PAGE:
Agra do-do-do*

So here I am, just chillin’ with my adopted family at the Jaigurudev Temple just outside Delhi.

My family
Considering the fact they chased me around the temple and fetched someone to translate that they wanted a photo taking with me, they don’t look too chuffed about standing there, do they? I’m not entirely sure why the photo ended up being taken with my camera either, but hey-ho.

Weirdly, this has been a regular occurrence for me over the past three days. There are plenty of western tourists around, so I’m not sure what the appeal is of posing with me. Maybe they’ve seen me on the Farmers Weekly noos revoos and they want to prove to their mates that they’ve met an FWi journo…

The amount of attention I’ve been getting has been pretty draining today, I have to admit. I’ve hired a driver who, for the princely sum of £100, has driven me the five-hour journey from Delhi to Agra and will stay in this city as my personal chaffeur for the next two days before driving me back to Delhi again on Sunday. At pretty much every junction and road block along the way, we had people hammering on the car window trying to sell me things, get money from me, or offer me the chance to have my photo taken with a flea-bitten monkey on a chain.

When we finally arrived in Agra – home of the Taj Mahal and former capital of India – my driver gave me the full run-down of how I should behave here. “No more of your smiling,” he said. “And you say ‘thank you’ all of the time. Stop it, or you will be chased. There are lots of bad men here.”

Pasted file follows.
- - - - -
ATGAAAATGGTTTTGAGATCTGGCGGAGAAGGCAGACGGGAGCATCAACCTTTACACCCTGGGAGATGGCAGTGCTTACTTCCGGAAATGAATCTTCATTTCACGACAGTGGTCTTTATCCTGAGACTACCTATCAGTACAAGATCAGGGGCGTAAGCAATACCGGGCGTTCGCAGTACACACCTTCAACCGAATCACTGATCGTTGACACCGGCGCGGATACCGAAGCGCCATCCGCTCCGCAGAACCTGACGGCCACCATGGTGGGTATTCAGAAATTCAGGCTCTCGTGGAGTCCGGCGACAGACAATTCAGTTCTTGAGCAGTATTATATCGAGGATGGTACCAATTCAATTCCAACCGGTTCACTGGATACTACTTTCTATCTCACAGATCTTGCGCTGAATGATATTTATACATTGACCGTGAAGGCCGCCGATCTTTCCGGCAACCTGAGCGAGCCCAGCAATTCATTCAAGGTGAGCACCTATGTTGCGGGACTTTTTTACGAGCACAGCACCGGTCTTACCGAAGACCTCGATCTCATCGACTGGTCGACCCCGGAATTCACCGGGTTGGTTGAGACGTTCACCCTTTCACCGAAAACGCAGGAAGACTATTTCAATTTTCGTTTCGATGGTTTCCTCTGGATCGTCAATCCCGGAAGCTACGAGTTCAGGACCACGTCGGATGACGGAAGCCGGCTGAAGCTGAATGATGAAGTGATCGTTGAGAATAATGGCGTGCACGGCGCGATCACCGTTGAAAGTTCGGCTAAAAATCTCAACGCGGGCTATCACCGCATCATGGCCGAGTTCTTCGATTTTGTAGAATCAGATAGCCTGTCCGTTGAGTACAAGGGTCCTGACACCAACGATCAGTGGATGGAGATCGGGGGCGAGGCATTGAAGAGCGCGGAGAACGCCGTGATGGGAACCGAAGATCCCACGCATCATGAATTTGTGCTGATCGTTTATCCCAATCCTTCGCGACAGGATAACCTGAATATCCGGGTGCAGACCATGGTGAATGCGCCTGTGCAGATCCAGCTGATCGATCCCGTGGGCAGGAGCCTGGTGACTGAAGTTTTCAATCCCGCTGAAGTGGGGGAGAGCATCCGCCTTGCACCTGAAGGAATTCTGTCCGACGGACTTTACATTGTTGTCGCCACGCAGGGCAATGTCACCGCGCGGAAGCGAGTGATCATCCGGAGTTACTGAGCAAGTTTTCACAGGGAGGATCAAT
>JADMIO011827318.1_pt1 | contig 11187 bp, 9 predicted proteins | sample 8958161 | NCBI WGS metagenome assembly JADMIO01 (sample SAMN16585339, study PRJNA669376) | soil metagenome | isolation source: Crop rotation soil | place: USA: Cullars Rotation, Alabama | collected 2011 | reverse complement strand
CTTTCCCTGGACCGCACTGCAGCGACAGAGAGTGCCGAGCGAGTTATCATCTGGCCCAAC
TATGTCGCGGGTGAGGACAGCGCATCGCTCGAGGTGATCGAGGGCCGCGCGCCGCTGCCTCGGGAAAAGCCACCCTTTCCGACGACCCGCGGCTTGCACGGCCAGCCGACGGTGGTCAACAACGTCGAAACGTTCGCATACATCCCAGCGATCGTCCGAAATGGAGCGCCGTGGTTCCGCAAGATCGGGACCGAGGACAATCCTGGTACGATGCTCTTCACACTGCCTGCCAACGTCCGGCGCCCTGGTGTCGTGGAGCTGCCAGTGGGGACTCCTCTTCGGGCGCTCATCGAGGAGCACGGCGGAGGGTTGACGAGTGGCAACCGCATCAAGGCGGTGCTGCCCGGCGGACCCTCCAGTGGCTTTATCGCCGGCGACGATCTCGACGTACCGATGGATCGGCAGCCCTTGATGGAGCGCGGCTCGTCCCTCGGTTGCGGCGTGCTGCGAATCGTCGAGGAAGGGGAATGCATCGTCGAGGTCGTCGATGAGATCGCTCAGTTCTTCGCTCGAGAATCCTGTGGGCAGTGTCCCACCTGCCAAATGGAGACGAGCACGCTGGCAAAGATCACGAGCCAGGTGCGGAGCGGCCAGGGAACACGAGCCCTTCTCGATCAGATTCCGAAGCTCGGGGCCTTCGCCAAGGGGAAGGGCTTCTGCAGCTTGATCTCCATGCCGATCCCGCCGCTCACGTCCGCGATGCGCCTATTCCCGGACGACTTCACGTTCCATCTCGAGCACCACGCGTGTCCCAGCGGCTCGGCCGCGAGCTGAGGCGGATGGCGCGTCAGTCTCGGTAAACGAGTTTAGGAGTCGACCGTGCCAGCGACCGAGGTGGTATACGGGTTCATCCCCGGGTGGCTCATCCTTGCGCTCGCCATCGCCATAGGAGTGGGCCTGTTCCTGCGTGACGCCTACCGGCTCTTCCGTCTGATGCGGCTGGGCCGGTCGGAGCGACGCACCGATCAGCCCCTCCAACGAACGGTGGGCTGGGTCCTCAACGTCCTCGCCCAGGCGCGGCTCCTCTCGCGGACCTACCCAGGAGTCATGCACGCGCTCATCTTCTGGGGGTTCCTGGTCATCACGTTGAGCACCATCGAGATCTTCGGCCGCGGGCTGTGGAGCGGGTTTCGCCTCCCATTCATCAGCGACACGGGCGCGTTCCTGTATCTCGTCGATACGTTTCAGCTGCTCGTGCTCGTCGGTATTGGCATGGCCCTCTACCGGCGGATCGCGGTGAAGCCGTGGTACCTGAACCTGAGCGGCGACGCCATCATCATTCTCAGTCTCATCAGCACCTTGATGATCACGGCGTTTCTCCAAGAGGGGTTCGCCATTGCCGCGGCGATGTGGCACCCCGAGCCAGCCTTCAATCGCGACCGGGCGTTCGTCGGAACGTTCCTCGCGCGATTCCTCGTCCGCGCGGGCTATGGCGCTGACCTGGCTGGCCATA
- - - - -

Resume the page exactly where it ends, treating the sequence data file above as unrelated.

Apparently Agra used to be a very industrialised city, with umpteen glass and steel factories employing a large number of the million-plus residents. The problem was, the factories were run on coal, which created smog and caused the Taj to look dingy – not good for tourism.

So, the government closed the factories but didn’t replace the industry, meaning (so Mr Driver says) the main career in the city is now crime, particularly when it comes to tourists. I got a sense of how different the atmosphere is in Agra when I went to another tomb/temple thing here and was hounded constantly for the hour I was there.

I’m doing my best not to let myself get too intimidated in India as I don’t want to stop myself doing things out of an imagined risk. But being a single, young (yes, young, Mr Geography), white female obviously brings unwanted attention. So while it may be wimpish, dinner tonight will come courtesy of the hotel restaurant.

*I realise these titles are getting progressively worse. This is only day three. Imagine how bad they’ll be by January 22….

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1 Response to “Agra do-do-do*”

  1. Norm

    I’m so glad I gave you that diatribe when you first said you were going to India. You are in a fine frame of mind after the initial shock. You will do well. Congratulations :-))